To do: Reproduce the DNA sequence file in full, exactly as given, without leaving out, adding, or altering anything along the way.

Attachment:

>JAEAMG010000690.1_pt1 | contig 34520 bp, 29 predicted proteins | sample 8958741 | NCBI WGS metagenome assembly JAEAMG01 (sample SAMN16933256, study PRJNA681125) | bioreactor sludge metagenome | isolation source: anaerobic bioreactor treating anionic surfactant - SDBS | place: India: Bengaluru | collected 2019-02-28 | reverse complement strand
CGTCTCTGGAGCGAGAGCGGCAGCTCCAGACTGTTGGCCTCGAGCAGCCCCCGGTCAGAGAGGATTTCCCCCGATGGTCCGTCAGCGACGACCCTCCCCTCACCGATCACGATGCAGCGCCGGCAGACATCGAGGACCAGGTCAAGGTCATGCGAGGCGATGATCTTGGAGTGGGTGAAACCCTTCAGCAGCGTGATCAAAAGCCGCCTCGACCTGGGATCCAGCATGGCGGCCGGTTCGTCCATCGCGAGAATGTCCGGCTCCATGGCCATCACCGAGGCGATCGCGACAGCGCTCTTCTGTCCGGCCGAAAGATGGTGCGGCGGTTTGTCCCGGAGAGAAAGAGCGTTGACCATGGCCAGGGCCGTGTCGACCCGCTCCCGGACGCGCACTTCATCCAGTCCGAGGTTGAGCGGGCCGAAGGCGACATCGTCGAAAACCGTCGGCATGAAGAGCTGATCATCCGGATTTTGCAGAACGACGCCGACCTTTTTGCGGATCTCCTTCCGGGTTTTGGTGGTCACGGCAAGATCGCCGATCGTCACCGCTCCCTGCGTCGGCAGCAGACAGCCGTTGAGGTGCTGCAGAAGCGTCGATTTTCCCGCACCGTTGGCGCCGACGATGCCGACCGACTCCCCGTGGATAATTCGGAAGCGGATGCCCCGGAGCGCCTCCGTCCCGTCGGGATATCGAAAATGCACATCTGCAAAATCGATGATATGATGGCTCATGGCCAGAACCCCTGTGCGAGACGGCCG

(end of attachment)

>JAEAMG010000690.1_pt1 | contig 34520 bp, 29 predicted proteins | sample 8958741 | NCBI WGS metagenome assembly JAEAMG01 (sample SAMN16933256, study PRJNA681125) | bioreactor sludge metagenome | isolation source: anaerobic bioreactor treating anionic surfactant - SDBS | place: India: Bengaluru | collected 2019-02-28 | reverse complement strand
CGTCTCTGGAGCGAGAGCGGCAGCTCCAGACTGTTGGCCTCGAGCAGCCCCCGGTCAGAGAGGATTTCCCCCGATGGTCCGTCAGCGACGACCCTCCCCTCACCGATCACGATGCAGCGCCGGCAGACATCGAGGACCAGGTCAAGGTCATGCGAGGCGATGATCTTGGAGTGGGTGAAACCCTTCAGCAGCGTGATCAAAAGCCGCCTCGACCTGGGATCCAGCATGGCGGCCGGTTCGTCCATCGCGAGAATGTCCGGCTCCATGGCCATCACCGAGGCGATCGCGACAGCGCTCTTCTGTCCGGCCGAAAGATGGTGCGGCGGTTTGTCCCGGAGAGAAAGAGCGTTGACCATGGCCAGGGCCGTGTCGACCCGCTCCCGGACGCGCACTTCATCCAGTCCGAGGTTGAGCGGGCCGAAGGCGACATCGTCGAAAACCGTCGGCATGAAGAGCTGATCATCCGGATTTTGCAGAACGACGCCGACCTTTTTGCGGATCTCCTTCCGGGTTTTGGTGGTCACGGCAAGATCGCCGATCGTCACCGCTCCCTGCGTCGGCAGCAGACAGCCGTTGAGGTGCTGCAGAAGCGTCGATTTTCCCGCACCGTTGGCGCCGACGATGCCGACCGACTCCCCGTGGATAATTCGGAAGCGGATGCCCCGGAGCGCCTCCGTCCCGTCGGGATATCGAAAATGCACATCTGCAAAATCGATGATATGATGGCTCATGGCCAGAACCCCTGTGCGAGACGGCCG